Take a Leap of Faith

Feb 29

Pick your Professor

Maybe having good beliefs means sometimes believing even when there is not enough evidence either way? In this session we will consider whether we have control over our beliefs and whether it is ever a good idea to believe something before the evidence has come in. We will take a close look at William James’s pragmatic defense of “leaps of faith” when it comes to choosing forms of life. 

We have three main learning goals for this day. You will:

  1. Understand the relationship between belief and the will, contrasting doxastic voluntarism with doxastic involuntarism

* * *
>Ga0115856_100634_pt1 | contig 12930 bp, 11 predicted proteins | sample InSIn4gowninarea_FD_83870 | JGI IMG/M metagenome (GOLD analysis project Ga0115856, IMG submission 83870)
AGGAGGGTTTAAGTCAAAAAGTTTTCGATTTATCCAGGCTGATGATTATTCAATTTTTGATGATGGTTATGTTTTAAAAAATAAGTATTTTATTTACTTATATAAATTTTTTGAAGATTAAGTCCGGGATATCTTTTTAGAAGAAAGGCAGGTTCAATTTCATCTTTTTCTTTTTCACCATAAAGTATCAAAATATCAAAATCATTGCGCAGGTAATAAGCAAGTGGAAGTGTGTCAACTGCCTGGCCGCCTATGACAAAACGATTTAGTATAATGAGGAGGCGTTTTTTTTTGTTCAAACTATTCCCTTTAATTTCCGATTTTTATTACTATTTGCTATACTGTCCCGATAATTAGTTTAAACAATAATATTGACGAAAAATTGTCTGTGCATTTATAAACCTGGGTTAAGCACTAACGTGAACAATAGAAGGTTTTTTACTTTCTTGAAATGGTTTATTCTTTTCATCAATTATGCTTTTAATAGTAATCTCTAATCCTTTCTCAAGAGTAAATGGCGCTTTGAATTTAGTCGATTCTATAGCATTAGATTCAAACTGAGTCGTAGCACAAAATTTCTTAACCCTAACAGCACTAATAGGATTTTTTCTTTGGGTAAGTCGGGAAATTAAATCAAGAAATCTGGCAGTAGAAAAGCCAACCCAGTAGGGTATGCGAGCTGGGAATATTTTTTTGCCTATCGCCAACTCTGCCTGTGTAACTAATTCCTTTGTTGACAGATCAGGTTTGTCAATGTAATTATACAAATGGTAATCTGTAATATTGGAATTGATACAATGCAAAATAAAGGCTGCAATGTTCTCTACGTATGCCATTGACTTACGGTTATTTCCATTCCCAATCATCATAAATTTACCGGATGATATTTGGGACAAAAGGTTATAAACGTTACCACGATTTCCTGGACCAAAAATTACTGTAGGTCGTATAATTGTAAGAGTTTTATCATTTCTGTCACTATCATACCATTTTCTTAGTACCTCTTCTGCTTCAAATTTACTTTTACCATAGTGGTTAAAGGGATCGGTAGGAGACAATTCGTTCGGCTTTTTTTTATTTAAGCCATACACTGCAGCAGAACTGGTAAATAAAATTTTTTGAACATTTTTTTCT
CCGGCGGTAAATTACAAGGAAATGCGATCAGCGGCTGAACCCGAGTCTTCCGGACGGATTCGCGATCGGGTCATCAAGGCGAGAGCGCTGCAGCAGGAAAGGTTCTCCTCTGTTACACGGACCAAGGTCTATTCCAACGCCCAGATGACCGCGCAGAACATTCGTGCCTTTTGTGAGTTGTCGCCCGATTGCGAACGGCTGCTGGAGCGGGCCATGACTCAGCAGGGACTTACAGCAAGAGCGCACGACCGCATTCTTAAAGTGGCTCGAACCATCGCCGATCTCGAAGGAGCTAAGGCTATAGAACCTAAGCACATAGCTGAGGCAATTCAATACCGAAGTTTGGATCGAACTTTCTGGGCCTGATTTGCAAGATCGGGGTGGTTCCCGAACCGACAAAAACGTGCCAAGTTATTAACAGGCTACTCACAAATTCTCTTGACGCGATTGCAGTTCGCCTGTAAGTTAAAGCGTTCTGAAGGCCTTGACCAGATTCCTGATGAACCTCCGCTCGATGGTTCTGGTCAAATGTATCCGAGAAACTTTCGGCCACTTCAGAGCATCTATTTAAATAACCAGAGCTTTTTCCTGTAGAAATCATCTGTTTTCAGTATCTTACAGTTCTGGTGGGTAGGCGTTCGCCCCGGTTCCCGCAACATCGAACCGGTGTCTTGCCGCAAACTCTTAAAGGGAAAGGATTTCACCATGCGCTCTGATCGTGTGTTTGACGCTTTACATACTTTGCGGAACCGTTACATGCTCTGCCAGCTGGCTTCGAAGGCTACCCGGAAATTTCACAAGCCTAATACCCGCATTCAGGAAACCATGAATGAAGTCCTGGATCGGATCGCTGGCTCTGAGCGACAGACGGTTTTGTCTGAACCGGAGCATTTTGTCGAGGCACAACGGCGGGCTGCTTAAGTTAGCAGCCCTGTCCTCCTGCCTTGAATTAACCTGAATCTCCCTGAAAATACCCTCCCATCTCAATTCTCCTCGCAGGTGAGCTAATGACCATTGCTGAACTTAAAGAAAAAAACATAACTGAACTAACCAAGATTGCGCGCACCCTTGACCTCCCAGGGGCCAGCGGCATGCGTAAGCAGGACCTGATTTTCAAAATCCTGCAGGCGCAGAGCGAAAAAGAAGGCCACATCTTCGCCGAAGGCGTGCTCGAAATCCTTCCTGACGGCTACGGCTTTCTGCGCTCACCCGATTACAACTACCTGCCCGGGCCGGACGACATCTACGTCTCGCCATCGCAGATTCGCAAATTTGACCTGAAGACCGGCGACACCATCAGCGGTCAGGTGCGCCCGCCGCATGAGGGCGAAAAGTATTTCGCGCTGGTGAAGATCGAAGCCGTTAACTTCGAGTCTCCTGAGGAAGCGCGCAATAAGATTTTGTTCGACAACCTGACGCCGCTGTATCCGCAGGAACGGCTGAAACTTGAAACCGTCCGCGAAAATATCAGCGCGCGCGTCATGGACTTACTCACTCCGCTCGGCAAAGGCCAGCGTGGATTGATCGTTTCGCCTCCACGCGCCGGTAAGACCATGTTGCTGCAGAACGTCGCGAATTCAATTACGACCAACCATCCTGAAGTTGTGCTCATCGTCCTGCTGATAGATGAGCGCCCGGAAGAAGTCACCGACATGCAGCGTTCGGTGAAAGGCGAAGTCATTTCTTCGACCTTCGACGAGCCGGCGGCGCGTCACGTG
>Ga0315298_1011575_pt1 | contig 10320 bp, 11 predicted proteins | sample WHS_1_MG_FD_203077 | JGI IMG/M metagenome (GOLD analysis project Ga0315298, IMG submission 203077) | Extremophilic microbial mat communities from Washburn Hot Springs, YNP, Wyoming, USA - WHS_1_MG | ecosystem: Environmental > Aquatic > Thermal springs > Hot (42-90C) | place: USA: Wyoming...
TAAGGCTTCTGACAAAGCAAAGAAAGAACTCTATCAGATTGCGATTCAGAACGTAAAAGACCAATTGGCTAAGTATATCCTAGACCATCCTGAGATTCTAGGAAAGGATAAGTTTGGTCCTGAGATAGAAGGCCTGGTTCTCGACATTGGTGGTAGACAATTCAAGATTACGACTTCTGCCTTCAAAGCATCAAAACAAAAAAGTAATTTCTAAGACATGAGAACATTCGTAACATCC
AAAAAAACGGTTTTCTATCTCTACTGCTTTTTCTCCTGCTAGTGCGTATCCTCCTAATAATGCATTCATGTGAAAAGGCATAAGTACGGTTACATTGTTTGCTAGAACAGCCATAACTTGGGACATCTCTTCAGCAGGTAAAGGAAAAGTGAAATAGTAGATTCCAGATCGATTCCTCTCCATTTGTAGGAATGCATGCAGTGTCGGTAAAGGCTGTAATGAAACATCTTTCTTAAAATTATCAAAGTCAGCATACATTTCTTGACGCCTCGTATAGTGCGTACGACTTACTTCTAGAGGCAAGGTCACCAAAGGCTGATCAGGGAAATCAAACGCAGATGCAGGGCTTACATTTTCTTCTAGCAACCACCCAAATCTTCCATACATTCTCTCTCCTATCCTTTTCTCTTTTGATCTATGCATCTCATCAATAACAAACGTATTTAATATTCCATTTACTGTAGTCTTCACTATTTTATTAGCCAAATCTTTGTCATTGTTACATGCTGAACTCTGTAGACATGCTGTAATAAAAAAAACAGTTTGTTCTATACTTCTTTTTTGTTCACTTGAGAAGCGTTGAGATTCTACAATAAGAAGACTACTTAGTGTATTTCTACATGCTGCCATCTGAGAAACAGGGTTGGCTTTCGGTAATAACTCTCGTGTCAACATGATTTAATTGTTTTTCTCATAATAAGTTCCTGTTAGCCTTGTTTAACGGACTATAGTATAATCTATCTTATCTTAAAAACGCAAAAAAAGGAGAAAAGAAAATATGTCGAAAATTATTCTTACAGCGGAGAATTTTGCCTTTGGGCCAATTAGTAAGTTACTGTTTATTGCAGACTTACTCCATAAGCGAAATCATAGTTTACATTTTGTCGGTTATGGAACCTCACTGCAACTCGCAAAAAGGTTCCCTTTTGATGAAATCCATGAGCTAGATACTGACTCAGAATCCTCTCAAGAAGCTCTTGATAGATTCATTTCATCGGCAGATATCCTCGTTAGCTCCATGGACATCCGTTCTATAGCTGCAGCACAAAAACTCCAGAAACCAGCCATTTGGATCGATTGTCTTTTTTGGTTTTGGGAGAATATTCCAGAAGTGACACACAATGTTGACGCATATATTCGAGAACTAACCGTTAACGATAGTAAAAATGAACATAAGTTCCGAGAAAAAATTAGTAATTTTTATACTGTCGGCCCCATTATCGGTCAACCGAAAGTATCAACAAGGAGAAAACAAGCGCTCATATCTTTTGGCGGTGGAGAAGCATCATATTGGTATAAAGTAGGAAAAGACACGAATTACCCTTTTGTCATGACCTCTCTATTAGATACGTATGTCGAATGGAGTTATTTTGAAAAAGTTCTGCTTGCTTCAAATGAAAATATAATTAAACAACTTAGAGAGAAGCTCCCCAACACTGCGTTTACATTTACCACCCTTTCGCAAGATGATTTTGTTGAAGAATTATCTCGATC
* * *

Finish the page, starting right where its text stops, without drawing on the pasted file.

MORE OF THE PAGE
2. Compare James’s approach to faith and doubt with Pascal’s pragmatism and Descartes’ foundationalism
  3. Explain what is meant by the “ethics of belief” and identify James’s three criteria for an ethical “leap of faith”
  4. Defend your own position on the question of whether pragmatic arguments for truth are rational or responsible.

Read This:

PrimaryInteractive Essay: The Will to Believe (William James)

Secondary: A Pragmatic Faith

Do This:


  • After you’ve finished today’s reading, make sure you complete the reading quiz, which you can access through your section’s Canvas page.

Suggested: How do doubts impact your spiritual life? How do you feel when you’re uncertain about your religious beliefs? If you’re religious, have you ever considered bringing these questions to prayer?

Watch This: